What is Cyberbullying?

Cyberbullying involves harassing, threatening or embarrassing young people through the use of technology, such as computers (especially Facebook) or cell phones.

As per Nemours Foundation, the warning signs for a net saving child:

  • A child acting distressed after being on the Internet.
  • Showing changes in mood, appetite or sleep patterns.
  • Withdrawing from social gatherings and not wanting to go to school.
  • Seeing grades fall in education.
  • Having behavior problems at home or school.

For comments and archives

 
  Fitness Update

(Contributed by Rajat Bhatnagar, International Sports & Fitness Distribution, LLC, http://www.isfdistribution.com)

Increasing muscle mass may lower type 2 diabetes risk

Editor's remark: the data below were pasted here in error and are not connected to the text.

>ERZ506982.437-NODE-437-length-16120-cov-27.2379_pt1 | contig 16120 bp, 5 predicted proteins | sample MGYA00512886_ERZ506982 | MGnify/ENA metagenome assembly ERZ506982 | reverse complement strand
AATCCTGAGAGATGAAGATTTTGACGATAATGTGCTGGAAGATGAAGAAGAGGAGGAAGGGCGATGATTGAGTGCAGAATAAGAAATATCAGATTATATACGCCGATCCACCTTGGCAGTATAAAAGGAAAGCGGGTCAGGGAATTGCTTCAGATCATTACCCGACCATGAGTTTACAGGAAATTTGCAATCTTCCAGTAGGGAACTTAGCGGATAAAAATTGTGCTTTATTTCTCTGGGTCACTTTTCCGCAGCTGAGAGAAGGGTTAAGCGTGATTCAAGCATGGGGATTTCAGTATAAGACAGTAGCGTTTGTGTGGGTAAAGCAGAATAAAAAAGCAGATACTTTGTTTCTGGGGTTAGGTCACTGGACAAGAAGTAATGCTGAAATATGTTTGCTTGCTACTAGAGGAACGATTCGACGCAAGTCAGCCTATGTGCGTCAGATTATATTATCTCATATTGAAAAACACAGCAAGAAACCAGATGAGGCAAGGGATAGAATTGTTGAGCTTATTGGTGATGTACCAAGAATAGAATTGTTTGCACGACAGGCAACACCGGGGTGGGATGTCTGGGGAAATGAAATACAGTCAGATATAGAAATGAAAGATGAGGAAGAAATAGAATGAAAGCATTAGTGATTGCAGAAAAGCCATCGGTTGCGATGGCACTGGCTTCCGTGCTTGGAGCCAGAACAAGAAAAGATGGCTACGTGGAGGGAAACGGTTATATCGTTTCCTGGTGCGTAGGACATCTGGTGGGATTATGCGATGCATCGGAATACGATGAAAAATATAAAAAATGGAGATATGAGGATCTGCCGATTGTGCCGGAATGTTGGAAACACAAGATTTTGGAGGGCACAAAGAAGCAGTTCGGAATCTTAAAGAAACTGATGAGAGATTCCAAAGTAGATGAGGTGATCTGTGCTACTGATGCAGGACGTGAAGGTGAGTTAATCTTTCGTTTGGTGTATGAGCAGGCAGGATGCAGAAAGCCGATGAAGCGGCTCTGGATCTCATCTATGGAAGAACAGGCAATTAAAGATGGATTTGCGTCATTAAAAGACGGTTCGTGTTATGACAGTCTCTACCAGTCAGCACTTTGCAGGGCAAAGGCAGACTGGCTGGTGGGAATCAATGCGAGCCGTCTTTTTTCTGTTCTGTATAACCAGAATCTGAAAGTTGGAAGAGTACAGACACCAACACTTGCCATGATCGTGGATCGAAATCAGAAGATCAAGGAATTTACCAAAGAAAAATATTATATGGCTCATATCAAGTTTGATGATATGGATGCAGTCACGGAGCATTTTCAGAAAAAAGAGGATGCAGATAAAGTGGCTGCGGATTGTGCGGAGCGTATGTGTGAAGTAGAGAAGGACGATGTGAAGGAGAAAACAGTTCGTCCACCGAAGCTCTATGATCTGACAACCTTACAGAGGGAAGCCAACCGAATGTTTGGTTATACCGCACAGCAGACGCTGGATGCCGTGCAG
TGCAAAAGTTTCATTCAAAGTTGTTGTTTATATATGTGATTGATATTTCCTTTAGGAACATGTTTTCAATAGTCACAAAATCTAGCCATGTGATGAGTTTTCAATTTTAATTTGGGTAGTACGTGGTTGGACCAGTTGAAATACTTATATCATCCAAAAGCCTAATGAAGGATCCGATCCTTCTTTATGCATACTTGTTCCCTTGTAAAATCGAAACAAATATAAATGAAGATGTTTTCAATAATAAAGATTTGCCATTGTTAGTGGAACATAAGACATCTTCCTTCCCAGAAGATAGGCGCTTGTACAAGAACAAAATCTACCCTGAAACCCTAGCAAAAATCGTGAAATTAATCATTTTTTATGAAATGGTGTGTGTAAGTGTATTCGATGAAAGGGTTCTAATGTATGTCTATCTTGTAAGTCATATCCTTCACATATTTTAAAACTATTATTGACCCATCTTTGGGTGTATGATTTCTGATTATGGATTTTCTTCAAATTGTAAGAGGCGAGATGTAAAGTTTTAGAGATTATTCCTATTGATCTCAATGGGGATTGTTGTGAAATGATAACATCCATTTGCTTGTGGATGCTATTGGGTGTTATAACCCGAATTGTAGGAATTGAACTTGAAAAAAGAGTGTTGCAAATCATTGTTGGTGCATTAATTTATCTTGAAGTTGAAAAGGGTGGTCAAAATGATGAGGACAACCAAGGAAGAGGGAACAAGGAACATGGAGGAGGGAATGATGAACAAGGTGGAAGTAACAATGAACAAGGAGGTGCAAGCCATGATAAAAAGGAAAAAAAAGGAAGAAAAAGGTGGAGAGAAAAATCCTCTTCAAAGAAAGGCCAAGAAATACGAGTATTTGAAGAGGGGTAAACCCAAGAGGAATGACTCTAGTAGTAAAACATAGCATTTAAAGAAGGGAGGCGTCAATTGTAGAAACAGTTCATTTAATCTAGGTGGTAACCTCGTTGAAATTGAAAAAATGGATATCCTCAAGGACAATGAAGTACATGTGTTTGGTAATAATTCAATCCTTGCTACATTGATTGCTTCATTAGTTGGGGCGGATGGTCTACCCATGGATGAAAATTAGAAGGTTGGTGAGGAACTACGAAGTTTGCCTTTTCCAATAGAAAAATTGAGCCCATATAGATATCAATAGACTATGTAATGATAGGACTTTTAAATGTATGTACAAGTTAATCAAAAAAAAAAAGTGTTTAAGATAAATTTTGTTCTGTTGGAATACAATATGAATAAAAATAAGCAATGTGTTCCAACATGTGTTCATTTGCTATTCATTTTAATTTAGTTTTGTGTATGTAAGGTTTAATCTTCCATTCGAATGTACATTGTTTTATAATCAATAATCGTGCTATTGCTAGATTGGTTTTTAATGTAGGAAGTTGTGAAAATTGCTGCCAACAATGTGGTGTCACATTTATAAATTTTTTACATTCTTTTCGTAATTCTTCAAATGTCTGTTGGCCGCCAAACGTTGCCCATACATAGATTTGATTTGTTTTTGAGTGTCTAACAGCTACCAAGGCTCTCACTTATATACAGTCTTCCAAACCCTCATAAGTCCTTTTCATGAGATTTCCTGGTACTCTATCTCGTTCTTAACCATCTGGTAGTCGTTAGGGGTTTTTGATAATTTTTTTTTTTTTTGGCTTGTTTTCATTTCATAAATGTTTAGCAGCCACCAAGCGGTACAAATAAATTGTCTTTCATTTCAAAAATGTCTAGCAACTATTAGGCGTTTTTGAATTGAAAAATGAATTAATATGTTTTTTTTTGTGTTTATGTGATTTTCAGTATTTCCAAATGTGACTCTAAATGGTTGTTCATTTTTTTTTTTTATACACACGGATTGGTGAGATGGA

Other research has shown that having less body fat reduces diabetes risk and that exercise can help too, but a new study by UCLA scientists suggests a link between higher muscle mass and a lower risk of diabetes. "Our findings suggest that beyond focusing on losing weight to improve metabolic health, there may be a role for maintaining fitness and building muscle mass," says Preethi Srikanthan, an assistant professor of medicine in the division of endocrinology at UCLA’s David Geffen School of Medicine.

For comments and archives

 
  Twitter of the Day

@DrKKAggarwal: #AJD Eating fat when sad really does lift mood There may be more to the term comfort eating than we realize… http://fb.me